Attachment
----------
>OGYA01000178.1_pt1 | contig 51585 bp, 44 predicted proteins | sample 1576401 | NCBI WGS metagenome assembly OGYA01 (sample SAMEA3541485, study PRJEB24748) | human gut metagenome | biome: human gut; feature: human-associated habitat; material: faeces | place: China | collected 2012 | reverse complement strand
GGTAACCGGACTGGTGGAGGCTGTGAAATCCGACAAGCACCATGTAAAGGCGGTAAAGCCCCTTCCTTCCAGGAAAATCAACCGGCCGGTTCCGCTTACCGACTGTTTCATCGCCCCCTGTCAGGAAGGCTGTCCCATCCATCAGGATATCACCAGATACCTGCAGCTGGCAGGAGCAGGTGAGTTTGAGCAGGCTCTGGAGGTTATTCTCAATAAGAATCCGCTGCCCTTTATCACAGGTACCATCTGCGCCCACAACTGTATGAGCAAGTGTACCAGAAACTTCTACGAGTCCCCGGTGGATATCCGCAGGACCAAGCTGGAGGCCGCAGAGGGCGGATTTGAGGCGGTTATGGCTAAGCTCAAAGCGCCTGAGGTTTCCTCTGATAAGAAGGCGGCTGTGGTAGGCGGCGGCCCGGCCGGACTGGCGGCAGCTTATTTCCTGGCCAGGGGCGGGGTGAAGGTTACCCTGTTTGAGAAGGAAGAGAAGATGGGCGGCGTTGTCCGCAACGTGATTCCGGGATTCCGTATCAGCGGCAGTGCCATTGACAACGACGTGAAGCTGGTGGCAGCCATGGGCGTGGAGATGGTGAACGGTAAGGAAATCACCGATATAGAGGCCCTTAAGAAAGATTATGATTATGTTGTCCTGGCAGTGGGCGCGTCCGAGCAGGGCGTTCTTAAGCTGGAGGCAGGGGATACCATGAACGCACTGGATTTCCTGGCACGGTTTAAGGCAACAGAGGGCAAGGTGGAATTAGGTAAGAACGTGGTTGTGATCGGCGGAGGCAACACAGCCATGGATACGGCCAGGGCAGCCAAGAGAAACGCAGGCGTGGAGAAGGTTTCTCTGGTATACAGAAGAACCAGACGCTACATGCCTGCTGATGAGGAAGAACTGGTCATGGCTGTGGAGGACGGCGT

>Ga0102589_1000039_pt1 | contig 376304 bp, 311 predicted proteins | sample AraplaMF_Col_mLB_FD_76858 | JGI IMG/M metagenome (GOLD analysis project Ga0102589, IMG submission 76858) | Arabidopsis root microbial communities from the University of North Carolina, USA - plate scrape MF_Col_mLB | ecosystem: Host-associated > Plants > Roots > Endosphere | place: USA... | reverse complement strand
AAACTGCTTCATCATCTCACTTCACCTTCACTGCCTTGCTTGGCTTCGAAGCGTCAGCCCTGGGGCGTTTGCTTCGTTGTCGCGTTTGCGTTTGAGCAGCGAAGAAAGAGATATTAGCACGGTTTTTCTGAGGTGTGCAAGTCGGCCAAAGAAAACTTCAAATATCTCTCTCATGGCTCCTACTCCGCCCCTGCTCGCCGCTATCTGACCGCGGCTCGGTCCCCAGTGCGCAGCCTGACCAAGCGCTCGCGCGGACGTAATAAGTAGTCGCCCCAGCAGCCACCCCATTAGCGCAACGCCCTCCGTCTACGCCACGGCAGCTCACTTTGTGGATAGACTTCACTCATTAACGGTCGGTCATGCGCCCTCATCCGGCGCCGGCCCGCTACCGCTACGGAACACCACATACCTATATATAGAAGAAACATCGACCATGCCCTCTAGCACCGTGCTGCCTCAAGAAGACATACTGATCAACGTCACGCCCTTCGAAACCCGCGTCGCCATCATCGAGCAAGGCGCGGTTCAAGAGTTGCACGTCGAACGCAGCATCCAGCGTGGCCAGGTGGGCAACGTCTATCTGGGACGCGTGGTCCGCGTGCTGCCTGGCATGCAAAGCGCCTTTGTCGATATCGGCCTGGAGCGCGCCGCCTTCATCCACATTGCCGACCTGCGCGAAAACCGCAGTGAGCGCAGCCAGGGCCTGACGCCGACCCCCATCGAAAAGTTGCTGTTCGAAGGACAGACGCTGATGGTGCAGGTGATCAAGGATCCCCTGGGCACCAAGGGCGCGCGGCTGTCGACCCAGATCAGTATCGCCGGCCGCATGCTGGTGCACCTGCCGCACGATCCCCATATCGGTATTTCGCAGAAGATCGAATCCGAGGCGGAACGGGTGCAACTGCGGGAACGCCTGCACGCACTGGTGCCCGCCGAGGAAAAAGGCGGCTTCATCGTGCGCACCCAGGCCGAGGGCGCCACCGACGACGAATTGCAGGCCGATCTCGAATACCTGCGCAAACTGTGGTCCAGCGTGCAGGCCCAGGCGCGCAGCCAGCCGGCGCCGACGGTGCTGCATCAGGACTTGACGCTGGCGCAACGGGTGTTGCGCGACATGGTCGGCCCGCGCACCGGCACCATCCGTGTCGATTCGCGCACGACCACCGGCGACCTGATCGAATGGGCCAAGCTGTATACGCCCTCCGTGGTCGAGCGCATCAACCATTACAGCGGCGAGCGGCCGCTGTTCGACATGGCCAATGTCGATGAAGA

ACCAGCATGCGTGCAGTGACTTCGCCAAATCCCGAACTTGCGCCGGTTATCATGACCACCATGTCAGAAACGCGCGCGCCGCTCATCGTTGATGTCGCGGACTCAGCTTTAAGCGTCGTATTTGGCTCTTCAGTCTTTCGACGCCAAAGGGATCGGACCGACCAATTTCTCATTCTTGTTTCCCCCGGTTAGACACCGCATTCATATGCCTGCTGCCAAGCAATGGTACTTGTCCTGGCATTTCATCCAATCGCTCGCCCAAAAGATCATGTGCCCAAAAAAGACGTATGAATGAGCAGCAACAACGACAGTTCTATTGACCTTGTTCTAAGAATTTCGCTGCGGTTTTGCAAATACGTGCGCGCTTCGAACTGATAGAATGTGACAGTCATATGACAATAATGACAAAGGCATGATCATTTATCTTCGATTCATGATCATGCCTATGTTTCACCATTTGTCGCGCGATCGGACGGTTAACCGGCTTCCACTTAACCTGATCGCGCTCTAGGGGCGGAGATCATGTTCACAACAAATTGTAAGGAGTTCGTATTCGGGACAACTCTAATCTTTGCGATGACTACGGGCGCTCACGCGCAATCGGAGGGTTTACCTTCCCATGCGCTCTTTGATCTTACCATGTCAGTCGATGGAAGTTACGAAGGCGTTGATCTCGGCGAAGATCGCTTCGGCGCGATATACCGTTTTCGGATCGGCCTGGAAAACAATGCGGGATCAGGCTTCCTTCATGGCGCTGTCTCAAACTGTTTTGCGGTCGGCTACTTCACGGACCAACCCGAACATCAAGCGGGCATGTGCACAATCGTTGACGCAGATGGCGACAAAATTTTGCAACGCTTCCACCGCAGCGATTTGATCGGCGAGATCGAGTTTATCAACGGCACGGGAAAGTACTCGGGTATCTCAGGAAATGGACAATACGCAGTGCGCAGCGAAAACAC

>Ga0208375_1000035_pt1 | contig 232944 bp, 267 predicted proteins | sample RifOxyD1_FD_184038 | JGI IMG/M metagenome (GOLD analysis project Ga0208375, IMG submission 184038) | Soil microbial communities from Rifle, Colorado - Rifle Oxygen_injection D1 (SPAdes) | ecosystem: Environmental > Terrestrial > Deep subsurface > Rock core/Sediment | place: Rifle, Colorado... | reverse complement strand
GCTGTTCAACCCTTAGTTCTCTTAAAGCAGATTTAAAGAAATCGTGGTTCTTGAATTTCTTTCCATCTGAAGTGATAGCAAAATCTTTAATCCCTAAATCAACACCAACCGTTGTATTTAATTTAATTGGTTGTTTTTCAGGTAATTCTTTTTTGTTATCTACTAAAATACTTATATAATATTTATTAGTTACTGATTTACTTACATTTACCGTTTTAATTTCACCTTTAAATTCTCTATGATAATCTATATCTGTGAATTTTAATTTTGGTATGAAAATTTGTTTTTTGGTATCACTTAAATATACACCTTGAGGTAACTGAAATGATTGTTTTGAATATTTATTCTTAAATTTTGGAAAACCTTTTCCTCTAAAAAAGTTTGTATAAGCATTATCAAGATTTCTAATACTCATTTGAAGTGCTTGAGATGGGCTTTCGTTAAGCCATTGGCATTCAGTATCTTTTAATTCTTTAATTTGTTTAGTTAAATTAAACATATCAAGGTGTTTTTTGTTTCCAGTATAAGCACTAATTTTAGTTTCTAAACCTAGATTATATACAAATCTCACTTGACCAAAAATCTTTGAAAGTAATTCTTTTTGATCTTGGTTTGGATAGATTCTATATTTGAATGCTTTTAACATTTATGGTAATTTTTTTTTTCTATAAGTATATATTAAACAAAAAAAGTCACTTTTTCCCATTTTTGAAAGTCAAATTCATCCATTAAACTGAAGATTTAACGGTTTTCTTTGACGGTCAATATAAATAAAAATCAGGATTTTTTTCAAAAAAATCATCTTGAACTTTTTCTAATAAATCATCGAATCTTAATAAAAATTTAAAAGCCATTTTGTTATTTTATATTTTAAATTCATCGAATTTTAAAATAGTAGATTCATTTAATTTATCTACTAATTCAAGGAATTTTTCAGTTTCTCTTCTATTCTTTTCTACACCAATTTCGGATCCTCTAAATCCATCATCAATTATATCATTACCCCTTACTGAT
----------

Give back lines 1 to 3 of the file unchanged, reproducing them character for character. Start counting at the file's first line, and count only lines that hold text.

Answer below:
>OGYA01000178.1_pt1 | contig 51585 bp, 44 predicted proteins | sample 1576401 | NCBI WGS metagenome assembly OGYA01 (sample SAMEA3541485, study PRJEB24748) | human gut metagenome | biome: human gut; feature: human-associated habitat; material: faeces | place: China | collected 2012 | reverse complement strand
GGTAACCGGACTGGTGGAGGCTGTGAAATCCGACAAGCACCATGTAAAGGCGGTAAAGCCCCTTCCTTCCAGGAAAATCAACCGGCCGGTTCCGCTTACCGACTGTTTCATCGCCCCCTGTCAGGAAGGCTGTCCCATCCATCAGGATATCACCAGATACCTGCAGCTGGCAGGAGCAGGTGAGTTTGAGCAGGCTCTGGAGGTTATTCTCAATAAGAATCCGCTGCCCTTTATCACAGGTACCATCTGCGCCCACAACTGTATGAGCAAGTGTACCAGAAACTTCTACGAGTCCCCGGTGGATATCCGCAGGACCAAGCTGGAGGCCGCAGAGGGCGGATTTGAGGCGGTTATGGCTAAGCTCAAAGCGCCTGAGGTTTCCTCTGATAAGAAGGCGGCTGTGGTAGGCGGCGGCCCGGCCGGACTGGCGGCAGCTTATTTCCTGGCCAGGGGCGGGGTGAAGGTTACCCTGTTTGAGAAGGAAGAGAAGATGGGCGGCGTTGTCCGCAACGTGATTCCGGGATTCCGTATCAGCGGCAGTGCCATTGACAACGACGTGAAGCTGGTGGCAGCCATGGGCGTGGAGATGGTGAACGGTAAGGAAATCACCGATATAGAGGCCCTTAAGAAAGATTATGATTATGTTGTCCTGGCAGTGGGCGCGTCCGAGCAGGGCGTTCTTAAGCTGGAGGCAGGGGATACCATGAACGCACTGGATTTCCTGGCACGGTTTAAGGCAACAGAGGGCAAGGTGGAATTAGGTAAGAACGTGGTTGTGATCGGCGGAGGCAACACAGCCATGGATACGGCCAGGGCAGCCAAGAGAAACGCAGGCGTGGAGAAGGTTTCTCTGGTATACAGAAGAACCAGACGCTACATGCCTGCTGATGAGGAAGAACTGGTCATGGCTGTGGAGGACGGCGT

>Ga0102589_1000039_pt1 | contig 376304 bp, 311 predicted proteins | sample AraplaMF_Col_mLB_FD_76858 | JGI IMG/M metagenome (GOLD analysis project Ga0102589, IMG submission 76858) | Arabidopsis root microbial communities from the University of North Carolina, USA - plate scrape MF_Col_mLB | ecosystem: Host-associated > Plants > Roots > Endosphere | place: USA... | reverse complement strand